Our digital senses

In some of Adam Greenfield’s backpages “Whatever happened to serendipity?” he recounts how he used to scrounge for punk rock records and how the difficulty and uncertainty of the experience was part of what made it worthwhile:

But at the risk of sounding like an old man, this ritual – make no mistake, that’s what it was – invested the purchase with meaning and value for me, and I despair at a world that doesn’t at least offer the possibility of similar adventures to its inhabitants.

This resounds simply with the fact that things that are worth doing are oftentimes difficult to do or to learn and things that are worth having are the ones you invested effort in getting.

Just to narrow this down to music, 99% of the music I listen to has no meaning whatsoever to me. This has no bearing on the quality of contemporary music, which I think is actually quite high. Only a couple of albums and artists have managed to strike a chord with me that makes their music merit a repeat listen.

This may be different for others but the real investment of Fl. 45,– or so back then was quite significant, distribution channels were few and the diversity they offered near zero1, you got your recommendations either from mass media or from word of mouth2. The experience was radically different.

Yes, something has been lost in the transition but the abundance we have gained in return makes it more than worthwhile for me.

But the piece is about the loss of serendipity and shortly after he writes:

Yes, I suppose you could always switch the thing off, leave it behind, deliberately “forget” it. But when you’ve lived your entire life through the intercession of a mobile and benevolent Delphi, is that realistically an option? I suppose we’ll find out.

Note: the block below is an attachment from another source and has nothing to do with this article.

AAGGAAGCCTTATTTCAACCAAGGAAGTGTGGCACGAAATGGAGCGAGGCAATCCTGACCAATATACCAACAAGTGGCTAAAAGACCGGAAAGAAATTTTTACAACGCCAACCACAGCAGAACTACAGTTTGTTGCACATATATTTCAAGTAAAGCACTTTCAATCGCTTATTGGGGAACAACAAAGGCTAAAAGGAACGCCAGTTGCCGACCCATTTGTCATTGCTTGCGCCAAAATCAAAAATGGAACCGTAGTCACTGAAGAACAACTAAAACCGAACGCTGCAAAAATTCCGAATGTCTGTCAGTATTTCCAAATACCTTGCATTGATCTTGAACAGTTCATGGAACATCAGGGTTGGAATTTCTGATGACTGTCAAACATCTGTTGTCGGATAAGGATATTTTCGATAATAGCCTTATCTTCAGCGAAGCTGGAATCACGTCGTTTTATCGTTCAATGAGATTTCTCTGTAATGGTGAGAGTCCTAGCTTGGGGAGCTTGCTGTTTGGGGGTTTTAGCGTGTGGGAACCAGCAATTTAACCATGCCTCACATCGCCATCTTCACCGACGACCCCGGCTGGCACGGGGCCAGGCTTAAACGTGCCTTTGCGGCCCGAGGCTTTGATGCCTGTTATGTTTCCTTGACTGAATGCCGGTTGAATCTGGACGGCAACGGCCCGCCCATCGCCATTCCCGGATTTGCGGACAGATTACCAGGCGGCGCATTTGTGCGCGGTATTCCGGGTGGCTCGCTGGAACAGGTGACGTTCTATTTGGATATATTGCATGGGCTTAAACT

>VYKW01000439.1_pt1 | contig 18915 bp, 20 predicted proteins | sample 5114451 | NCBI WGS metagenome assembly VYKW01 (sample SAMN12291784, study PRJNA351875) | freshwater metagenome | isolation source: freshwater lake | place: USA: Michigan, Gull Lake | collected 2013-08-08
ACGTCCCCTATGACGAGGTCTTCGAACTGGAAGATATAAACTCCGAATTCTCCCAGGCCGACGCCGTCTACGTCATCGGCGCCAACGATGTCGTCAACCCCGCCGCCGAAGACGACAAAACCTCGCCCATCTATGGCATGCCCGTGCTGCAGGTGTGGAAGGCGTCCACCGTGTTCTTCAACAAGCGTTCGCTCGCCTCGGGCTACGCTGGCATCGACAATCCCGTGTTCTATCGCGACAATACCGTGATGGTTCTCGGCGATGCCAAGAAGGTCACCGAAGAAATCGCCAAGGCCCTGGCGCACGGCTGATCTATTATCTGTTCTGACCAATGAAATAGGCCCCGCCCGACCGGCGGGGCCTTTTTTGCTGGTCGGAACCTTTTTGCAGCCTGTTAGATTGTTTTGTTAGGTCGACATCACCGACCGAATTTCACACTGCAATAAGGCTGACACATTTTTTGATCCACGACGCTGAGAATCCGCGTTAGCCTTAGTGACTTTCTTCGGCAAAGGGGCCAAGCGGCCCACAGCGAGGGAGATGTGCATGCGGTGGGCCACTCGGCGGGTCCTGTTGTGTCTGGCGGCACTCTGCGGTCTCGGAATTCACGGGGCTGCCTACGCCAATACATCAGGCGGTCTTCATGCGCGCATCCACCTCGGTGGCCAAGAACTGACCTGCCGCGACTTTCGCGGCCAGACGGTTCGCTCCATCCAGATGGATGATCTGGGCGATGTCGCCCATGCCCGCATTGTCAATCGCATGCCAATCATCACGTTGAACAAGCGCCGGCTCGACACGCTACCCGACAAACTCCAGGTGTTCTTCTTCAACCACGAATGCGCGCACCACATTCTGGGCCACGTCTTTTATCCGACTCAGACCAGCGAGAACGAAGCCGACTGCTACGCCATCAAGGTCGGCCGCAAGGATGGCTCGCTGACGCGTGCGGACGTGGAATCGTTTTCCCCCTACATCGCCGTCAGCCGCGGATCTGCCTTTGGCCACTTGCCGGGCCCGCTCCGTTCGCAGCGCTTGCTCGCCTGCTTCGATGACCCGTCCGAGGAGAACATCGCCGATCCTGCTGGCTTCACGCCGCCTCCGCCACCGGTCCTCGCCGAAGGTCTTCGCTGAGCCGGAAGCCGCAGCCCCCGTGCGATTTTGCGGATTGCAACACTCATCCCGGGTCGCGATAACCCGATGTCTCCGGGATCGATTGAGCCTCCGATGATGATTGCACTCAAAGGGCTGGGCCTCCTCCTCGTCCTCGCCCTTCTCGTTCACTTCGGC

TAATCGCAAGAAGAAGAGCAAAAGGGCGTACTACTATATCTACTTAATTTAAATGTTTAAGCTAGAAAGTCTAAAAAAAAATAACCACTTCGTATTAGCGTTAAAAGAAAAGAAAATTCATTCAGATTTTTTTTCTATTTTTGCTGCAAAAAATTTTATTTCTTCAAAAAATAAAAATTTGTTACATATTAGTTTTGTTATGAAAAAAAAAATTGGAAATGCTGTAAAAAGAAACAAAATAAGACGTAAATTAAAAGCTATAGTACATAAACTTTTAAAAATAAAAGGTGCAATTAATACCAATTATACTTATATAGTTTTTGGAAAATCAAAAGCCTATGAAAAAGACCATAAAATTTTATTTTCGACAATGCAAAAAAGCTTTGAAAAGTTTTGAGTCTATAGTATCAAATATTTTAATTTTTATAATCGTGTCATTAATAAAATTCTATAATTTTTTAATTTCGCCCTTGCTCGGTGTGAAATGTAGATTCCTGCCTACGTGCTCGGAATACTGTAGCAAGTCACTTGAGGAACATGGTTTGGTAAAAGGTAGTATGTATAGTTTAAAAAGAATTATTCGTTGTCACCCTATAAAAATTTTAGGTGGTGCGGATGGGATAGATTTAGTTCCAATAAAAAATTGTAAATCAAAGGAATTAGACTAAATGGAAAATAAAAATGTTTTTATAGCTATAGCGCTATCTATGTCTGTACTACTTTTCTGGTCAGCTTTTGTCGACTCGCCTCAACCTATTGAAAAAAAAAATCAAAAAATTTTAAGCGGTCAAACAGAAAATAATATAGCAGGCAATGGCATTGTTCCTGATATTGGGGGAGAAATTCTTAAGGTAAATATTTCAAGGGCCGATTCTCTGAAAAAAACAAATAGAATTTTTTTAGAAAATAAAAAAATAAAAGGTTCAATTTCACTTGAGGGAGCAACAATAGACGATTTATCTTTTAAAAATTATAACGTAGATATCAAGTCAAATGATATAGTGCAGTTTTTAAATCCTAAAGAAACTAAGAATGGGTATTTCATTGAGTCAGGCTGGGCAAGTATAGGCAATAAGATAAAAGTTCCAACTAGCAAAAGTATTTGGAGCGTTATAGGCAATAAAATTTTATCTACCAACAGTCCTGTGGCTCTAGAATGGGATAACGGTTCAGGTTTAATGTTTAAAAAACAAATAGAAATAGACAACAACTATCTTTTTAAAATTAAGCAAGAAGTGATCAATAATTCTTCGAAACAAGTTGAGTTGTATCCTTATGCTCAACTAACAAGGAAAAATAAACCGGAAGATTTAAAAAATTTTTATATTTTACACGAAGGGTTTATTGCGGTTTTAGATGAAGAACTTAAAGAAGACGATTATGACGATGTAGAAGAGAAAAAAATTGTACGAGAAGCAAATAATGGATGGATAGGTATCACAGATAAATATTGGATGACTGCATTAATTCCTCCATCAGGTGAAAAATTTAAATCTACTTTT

Having spent two and a half weeks in the United States most of which in and around San Francisco. I can testify that it is indeed not an option.

San Francisco is so well mapped within most online services that the experience you have there using the internet is unparalleled. Most services originate there which results in San Francisco being completely mapped in Google Maps, well covered in Yelp and there are ample Twinkling Twitter users in the proximity.

Unfortunately for a visiting European like myself it is prohibitively expensive to use roaming data34, meaning that most of the time my iPhone was a multimedia brick. Being disconnected like this, made me acutely aware of how reliant I have become on the real and virtual compass my iPhone provides. Walking around without a continuous stream of data coming in on the iPhone felt as if a sense was missing.

What is a sense other than a mapping of external information to a part of your brain5? The services on my iPhone provide me with a sense of presence and sense of direction within my spheres of contacts. My brain is conditioned to receive regular updates to this sense and withholding those updates used to be called something like “withdrawal from information addiction” but since this is a sense we’re talking about, I think “sensory deprivation” may be better suited. Without this sixth sense so much of your peripheral ‘vision’ is cut off that you feel like you are wandering around half blind.

  1. Still is. I couldn’t get a physical copy of a Camille album anywhere in Delft.
  2. Anybody still read Oor?
  3. €5 per Mb consumed.
  4. Or roaming anything actually. While I was waiting for the BART, I had a brief phonecall with a friend who wasn’t aware of me being stateside. This could have been a lot of fun, if it wasn’t so damn expensive.
  5. This article in Wired about how to add senses to your perception.

One thought on “Our digital senses”

  1. It is probably a very meak comparison, but the introduction of new forms of information distribution always has the ‘addictive’ effect. In the time before mobile devices, it was not unusual for an individual to have memorised ten, and sometimes tens of telephone numbers for personal use. This changed radically when mobiles became a common appearance. Owning a mobile seemed to immediately clear the memory of the user of any present numbers ;).

    By the way, actual sensory deprevation techniques, such as float tanks, are often used as an extreme method to become relaxed or a sort of ‘quick vacation’.

Leave a Reply